To add more gestures, just keep adding to the existing track, and they'll get put onto the end, or else, as here, click the + next to a new track to have several gestures going on at once.

One new feature that doesn't show up too well (unless you click on the picture above and get it full size) is that when you click on a gesture in the list, the character performs the action. Here, Melissa's previewing a "wave". This allows you to see what you're going to get, rather than trying something and then finding it isn't what you wanted after all. It's one of those tiny little changes that means that adding performance and characterisation to a scene becomes a whole lot easier.

And, hidden away where nobody except twak will ever find it, is are the hooks for a cunning piece of code that will enable us - in some future release - to add in a really powerful little feature. What we're planning is to have three different ways to drag activities on the micro-timeline. The basic drag will move an activity along the timeline exactly as it does now. The two other drags will enable you to change the duration of the activity in different ways. One changes the duration of an activity, so you can do it slower or faster; the other simply repeats the activity for as long as you want. This is dead handy for things like guitar animations - you just say "play the guitar", drag it to the right speed, then drag it out for a minute or so, and you have an instant backing musician.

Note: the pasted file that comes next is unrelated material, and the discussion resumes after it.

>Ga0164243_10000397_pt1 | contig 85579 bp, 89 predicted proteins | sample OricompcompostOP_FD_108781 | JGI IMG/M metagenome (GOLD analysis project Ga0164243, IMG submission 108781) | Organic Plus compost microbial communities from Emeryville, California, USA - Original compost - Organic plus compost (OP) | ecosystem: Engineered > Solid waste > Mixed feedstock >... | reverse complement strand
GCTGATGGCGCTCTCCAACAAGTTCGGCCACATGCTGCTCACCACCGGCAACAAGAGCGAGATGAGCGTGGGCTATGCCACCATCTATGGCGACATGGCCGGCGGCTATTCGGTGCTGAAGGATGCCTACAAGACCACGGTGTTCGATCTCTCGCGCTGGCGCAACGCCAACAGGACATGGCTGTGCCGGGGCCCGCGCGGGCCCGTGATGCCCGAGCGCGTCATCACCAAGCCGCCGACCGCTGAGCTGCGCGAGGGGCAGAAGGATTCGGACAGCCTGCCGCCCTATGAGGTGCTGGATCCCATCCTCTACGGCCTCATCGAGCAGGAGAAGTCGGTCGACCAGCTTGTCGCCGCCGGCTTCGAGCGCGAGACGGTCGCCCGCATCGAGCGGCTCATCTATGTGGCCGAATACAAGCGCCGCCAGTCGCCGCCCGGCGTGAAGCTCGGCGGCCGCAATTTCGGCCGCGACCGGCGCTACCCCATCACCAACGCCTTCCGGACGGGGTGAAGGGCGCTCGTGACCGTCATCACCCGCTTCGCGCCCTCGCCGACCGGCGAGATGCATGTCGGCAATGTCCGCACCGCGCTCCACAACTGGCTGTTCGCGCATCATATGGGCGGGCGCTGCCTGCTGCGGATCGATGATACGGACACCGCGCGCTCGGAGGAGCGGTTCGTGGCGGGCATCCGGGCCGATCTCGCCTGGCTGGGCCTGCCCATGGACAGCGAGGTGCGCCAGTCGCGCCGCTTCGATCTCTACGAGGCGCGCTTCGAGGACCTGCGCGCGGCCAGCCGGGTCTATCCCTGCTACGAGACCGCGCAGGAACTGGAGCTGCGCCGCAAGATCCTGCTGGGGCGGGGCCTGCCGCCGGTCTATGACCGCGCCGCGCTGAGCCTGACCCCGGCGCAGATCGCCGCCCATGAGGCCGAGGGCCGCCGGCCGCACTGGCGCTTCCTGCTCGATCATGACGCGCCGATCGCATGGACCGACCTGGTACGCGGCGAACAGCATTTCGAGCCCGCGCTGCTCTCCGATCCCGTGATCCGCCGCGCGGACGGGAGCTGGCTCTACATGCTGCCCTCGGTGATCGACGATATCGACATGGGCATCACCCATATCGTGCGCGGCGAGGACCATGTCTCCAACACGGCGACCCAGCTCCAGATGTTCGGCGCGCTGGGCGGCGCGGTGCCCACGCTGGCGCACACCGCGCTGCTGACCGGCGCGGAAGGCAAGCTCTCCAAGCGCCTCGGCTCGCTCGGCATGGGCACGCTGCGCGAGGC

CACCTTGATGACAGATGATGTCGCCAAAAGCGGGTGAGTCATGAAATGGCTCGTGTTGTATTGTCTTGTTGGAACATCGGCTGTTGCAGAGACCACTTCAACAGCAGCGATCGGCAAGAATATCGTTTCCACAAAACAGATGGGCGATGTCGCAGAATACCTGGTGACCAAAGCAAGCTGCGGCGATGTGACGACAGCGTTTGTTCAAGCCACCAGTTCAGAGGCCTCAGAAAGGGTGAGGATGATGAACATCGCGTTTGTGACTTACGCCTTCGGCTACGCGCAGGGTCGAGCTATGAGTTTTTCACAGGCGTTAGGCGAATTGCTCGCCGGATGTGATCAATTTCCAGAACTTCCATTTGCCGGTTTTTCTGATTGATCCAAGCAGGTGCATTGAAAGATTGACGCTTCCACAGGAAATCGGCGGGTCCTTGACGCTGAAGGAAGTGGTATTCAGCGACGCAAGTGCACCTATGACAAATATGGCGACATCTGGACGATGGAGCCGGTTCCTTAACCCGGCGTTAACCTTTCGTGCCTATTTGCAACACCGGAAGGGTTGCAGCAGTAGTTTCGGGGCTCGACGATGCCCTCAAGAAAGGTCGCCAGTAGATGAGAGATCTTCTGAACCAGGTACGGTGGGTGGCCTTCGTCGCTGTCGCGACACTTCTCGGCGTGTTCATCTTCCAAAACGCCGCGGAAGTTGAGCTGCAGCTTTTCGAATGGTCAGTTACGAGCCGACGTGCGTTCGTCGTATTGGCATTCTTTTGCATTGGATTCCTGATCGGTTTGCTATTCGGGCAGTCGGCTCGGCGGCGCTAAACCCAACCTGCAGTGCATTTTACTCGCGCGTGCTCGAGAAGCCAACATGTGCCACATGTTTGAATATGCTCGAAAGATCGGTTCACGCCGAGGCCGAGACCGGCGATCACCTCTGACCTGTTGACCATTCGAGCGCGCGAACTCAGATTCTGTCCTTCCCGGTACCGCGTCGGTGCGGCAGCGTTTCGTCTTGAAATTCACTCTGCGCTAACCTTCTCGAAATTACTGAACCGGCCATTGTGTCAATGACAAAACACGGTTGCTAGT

Friday 11 April 2008

Pause, take a deep breath, carry on...

It's been a long, long haul between releases this time, but the finishing post is on sight. Assuming Dick Swayze doesn't find any more last-minute nasties, 1.0.4 should be good to go early next week.

This has been one of our biggest sprints to date. Just to summarise, this release includes:
  • New timeline UI
  • New gesturiser UI, including gesture previewer
  • Better faces
  • Improved ambient shadowing
  • Name tags in director's view
  • Miscellaneous performance & memory improvements
  • Various new features to support the upcoming Sci-Fi pack
  • New start sequence
  • Change to way you load movies
  • New launcher and update mechanism
  • New mouse bindings for set navigation
  • Improved walk pathing and step animations, and less sliding around
  • Better rendering, especially for close-ups
  • New female faces and hair
  • Guns now have muzzle flashes
  • New mouse cursors to show what you can do with a prop or other object
  • Pack names shown in tag browser for props
  • Fixes to cutting room
  • Improvements to the way props are held
  • ... and a host of miscellaneous tweaks, fixes, and improvements!
So, we're going to award ourselves a weekend off, enjoy the sunshine if there is any, and then start work on the next release...

What's in a name?

Another of the small but important upcoming changes for the next release is.... well, look at the picture, and see if you can work out which one's Bill and which one's Ben.